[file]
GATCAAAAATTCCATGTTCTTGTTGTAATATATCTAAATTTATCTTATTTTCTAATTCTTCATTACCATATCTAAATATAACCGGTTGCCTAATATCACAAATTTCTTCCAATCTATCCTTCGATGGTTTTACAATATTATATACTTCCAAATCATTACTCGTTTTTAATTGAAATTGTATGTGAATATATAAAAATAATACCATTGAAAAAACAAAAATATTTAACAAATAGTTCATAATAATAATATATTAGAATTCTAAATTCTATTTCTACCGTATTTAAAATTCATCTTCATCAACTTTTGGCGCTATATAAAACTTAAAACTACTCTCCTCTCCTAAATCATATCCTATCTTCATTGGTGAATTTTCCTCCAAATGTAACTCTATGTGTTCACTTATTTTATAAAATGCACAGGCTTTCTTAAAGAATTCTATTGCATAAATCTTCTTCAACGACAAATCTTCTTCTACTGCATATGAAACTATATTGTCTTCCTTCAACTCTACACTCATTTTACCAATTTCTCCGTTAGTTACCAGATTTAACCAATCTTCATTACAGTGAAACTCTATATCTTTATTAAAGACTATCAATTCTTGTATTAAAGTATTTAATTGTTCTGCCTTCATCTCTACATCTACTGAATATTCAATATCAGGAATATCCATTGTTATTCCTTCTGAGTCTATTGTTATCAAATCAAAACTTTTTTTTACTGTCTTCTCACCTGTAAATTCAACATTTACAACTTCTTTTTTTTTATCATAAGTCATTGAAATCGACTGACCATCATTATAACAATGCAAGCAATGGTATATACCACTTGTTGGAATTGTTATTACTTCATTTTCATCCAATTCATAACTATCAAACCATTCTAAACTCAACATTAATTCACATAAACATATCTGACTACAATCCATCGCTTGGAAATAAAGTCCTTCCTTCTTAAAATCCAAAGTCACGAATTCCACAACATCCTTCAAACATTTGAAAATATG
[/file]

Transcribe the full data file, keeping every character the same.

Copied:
GATCAAAAATTCCATGTTCTTGTTGTAATATATCTAAATTTATCTTATTTTCTAATTCTTCATTACCATATCTAAATATAACCGGTTGCCTAATATCACAAATTTCTTCCAATCTATCCTTCGATGGTTTTACAATATTATATACTTCCAAATCATTACTCGTTTTTAATTGAAATTGTATGTGAATATATAAAAATAATACCATTGAAAAAACAAAAATATTTAACAAATAGTTCATAATAATAATATATTAGAATTCTAAATTCTATTTCTACCGTATTTAAAATTCATCTTCATCAACTTTTGGCGCTATATAAAACTTAAAACTACTCTCCTCTCCTAAATCATATCCTATCTTCATTGGTGAATTTTCCTCCAAATGTAACTCTATGTGTTCACTTATTTTATAAAATGCACAGGCTTTCTTAAAGAATTCTATTGCATAAATCTTCTTCAACGACAAATCTTCTTCTACTGCATATGAAACTATATTGTCTTCCTTCAACTCTACACTCATTTTACCAATTTCTCCGTTAGTTACCAGATTTAACCAATCTTCATTACAGTGAAACTCTATATCTTTATTAAAGACTATCAATTCTTGTATTAAAGTATTTAATTGTTCTGCCTTCATCTCTACATCTACTGAATATTCAATATCAGGAATATCCATTGTTATTCCTTCTGAGTCTATTGTTATCAAATCAAAACTTTTTTTTACTGTCTTCTCACCTGTAAATTCAACATTTACAACTTCTTTTTTTTTATCATAAGTCATTGAAATCGACTGACCATCATTATAACAATGCAAGCAATGGTATATACCACTTGTTGGAATTGTTATTACTTCATTTTCATCCAATTCATAACTATCAAACCATTCTAAACTCAACATTAATTCACATAAACATATCTGACTACAATCCATCGCTTGGAAATAAAGTCCTTCCTTCTTAAAATCCAAAGTCACGAATTCCACAACATCCTTCAAACATTTGAAAATATG